Founder of a Paris-based digital venture that documents recipes from grandmothers across the world, hopes to get entries from Mumbai
We wonder whether the project name is missing an apostrophe. But, it is a plural project that aims to share recipes and stories of grandmas around the world, filmed by their grandchildren.
Filmmaker and founder, Jonas Pariente with his friend and Nano
Three years ago, 33-year-old filmmaker and founder, Jonas Pariente, wanted to film recipes by both his grandmothers — one an Egyptian and the other Polish. “I wanted to capture their culinary diversity, but when my Polish grandmom died, the project was stalled, and I moved to New York for a few years,” say the Paris resident, who took up the project last year. “I decided to open its outreach and start a collective. I invited filmmakers from all over the world to share a film on their grandmas,” says Pariente, who did make one himself, starring his grandmother Suzanne Pariente, fondly called Nano, and the Egyptian delicacy Molokheya. “It is a beef stew with a herb, after which the dish is named.” The other two videos on the website are from France and Brazil. “There’s one film coming up from Croatia,” he adds.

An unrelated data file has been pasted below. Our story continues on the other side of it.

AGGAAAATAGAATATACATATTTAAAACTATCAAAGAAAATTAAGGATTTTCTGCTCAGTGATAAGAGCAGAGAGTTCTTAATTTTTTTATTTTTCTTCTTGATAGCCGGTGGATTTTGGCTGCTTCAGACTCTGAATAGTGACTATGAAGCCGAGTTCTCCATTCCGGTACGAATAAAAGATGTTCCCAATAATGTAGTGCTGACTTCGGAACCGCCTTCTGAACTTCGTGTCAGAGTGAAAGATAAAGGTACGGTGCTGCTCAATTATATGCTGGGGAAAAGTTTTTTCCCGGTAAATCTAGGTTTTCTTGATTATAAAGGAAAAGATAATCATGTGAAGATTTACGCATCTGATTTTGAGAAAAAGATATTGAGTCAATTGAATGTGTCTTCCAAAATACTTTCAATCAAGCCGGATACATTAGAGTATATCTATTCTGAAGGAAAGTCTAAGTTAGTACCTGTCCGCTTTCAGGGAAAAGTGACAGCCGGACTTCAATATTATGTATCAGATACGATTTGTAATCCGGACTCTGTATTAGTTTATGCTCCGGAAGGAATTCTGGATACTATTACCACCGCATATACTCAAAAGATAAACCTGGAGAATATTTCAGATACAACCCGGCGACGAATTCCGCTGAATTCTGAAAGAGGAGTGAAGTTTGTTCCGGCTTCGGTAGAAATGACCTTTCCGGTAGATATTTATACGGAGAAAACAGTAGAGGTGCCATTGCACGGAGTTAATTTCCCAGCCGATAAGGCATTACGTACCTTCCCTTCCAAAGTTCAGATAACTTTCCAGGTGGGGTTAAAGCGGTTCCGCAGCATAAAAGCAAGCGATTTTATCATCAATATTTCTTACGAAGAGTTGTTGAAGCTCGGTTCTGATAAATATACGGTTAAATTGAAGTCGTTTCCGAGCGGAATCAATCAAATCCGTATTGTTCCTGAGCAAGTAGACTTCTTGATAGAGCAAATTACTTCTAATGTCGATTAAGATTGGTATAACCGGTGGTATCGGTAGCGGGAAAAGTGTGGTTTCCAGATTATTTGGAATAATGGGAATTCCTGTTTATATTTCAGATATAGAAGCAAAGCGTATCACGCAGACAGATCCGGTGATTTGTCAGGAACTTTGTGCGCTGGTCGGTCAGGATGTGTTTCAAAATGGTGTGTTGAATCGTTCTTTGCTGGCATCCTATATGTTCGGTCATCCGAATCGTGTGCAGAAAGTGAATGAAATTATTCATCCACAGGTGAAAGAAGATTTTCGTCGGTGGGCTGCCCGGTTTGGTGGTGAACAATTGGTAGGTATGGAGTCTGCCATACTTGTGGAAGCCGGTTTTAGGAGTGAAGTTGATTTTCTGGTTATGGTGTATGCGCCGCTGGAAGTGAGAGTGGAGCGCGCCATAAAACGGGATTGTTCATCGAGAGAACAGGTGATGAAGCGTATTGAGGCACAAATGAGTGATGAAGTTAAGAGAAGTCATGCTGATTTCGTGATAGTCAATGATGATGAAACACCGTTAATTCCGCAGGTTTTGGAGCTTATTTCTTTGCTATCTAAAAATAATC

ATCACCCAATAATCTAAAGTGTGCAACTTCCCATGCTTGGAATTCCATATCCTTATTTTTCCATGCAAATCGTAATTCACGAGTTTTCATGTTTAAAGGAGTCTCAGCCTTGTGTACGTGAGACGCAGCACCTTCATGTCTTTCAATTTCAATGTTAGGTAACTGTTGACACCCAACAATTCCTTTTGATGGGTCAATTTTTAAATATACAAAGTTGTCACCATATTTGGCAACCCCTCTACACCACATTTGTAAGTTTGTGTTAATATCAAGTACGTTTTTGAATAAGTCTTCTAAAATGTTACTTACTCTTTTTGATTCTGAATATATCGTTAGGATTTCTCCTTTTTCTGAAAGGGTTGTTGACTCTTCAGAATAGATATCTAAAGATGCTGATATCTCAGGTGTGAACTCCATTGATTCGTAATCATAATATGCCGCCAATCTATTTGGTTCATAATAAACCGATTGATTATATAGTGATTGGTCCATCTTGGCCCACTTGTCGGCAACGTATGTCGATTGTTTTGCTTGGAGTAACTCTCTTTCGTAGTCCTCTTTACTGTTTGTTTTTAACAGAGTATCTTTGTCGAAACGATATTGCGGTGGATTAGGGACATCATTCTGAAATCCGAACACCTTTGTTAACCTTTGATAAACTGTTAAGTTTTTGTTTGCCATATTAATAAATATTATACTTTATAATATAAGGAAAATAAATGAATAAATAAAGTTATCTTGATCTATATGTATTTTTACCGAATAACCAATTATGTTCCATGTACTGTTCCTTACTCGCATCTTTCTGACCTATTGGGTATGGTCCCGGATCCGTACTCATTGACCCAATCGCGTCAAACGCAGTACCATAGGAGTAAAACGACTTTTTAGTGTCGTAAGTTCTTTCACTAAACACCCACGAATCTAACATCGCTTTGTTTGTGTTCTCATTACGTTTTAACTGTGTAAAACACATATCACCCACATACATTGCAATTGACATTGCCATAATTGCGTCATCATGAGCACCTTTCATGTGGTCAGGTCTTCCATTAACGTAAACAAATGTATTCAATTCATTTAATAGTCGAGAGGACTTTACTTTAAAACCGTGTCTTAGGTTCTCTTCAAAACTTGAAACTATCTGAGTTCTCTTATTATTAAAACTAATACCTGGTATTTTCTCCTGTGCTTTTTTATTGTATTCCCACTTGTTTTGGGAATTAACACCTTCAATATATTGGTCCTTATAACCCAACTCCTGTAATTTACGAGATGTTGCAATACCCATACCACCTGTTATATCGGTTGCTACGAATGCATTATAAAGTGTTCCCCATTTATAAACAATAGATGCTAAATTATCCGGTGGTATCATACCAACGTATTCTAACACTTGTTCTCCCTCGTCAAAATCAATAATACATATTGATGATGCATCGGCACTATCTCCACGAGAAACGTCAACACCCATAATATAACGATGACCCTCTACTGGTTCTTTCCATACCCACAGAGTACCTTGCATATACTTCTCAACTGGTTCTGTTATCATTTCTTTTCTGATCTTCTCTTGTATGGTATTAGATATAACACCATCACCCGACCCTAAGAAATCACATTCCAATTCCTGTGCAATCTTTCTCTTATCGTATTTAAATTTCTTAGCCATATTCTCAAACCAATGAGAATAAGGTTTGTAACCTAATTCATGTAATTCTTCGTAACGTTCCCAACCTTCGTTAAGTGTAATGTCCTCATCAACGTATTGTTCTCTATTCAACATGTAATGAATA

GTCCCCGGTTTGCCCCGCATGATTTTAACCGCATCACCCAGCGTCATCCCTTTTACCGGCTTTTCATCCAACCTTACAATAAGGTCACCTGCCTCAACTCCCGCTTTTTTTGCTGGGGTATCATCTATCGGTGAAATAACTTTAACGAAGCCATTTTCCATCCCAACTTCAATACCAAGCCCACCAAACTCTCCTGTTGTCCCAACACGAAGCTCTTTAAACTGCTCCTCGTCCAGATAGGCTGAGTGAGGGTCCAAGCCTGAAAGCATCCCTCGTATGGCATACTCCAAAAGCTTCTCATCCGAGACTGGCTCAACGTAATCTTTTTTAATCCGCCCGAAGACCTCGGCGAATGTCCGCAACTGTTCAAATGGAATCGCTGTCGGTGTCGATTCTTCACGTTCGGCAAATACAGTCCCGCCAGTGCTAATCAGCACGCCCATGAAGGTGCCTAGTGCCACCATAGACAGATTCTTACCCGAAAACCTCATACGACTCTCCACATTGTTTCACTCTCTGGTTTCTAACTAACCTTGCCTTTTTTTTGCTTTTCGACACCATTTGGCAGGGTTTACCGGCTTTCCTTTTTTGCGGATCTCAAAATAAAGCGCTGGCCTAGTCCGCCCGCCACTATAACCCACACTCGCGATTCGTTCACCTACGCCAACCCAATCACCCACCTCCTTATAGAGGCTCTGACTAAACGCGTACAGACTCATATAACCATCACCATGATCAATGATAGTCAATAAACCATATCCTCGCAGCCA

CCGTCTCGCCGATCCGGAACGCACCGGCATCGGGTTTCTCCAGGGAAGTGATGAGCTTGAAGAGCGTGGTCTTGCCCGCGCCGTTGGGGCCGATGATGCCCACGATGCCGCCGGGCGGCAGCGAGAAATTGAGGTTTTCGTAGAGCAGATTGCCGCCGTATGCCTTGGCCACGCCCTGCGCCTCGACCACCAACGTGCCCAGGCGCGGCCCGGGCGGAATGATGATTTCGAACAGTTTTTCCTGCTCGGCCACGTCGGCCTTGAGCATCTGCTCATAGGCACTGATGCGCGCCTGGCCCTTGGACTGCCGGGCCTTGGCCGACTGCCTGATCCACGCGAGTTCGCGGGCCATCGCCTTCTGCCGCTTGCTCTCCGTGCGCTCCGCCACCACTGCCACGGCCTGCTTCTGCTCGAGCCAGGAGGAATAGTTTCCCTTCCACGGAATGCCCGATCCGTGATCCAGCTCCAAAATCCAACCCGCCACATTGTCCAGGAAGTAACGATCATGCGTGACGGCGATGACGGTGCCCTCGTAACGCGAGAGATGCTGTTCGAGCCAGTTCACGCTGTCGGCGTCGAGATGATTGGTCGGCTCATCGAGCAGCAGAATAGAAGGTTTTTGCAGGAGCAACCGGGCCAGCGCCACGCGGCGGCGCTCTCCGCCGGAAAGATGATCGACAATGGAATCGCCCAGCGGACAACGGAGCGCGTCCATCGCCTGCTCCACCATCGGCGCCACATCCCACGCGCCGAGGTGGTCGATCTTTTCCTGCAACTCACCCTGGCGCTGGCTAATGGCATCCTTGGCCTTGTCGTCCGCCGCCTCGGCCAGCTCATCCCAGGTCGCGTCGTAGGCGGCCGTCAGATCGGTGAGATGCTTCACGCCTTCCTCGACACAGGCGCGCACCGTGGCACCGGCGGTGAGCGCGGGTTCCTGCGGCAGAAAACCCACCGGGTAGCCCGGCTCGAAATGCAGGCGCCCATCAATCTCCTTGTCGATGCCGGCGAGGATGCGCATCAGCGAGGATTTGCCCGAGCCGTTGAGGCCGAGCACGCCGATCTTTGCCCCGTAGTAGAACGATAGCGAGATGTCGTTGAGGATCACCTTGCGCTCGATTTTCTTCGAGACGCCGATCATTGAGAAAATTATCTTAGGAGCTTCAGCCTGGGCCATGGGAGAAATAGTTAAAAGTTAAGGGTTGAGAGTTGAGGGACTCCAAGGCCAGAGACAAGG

Grandson Irvin Anneix and his Mamie Yoda make the Lait de Poule or eggnog
In January this year, the project came under UNESCO’s patronage. “They recognise that grandmas and their cooking carries heritage value,” Pariente laughs over the phone from Paris. Now, the documentary filmmaker has announced entries from filmmakers interested in making an eight-minute-long film about their own grandmother. “A jury will select 30 projects to be put in production in the fall. The deadline is July 16,” says Pariente, who is keeping his fingers crossed so far as entries from Mumbai go. “I visited Mumbai for a holiday in 2010, when I was 24. I returned to make a film on the rickshawalas in the city. I stayed in Byculla and also visited the Jewish community in Colaba. I have seen Mumbai’s love for food as well as cinema,” he adds.
Suzzane makes the Egyptian dish Molokheya
That is not the only reason, though. During his stay in the city, he got a taste of the city’s culinary diversity. “I enjoyed the Konkani seafood and biryani. French food is vast too, but not as much as India. I am open to non-filmmakers applying as well. If we like the concept, we will figure a way to film it,” says Pariente. The website also features photos and recipes of 40 grandmas from across the world.
While the project is only digital right now, the filmmaker hopes it will translate into cooking events where grandchildren will come with their grandmas and demonstrate a recipe or two.
To make your granny’s cooking world famous, log on to www.grandmasproject.org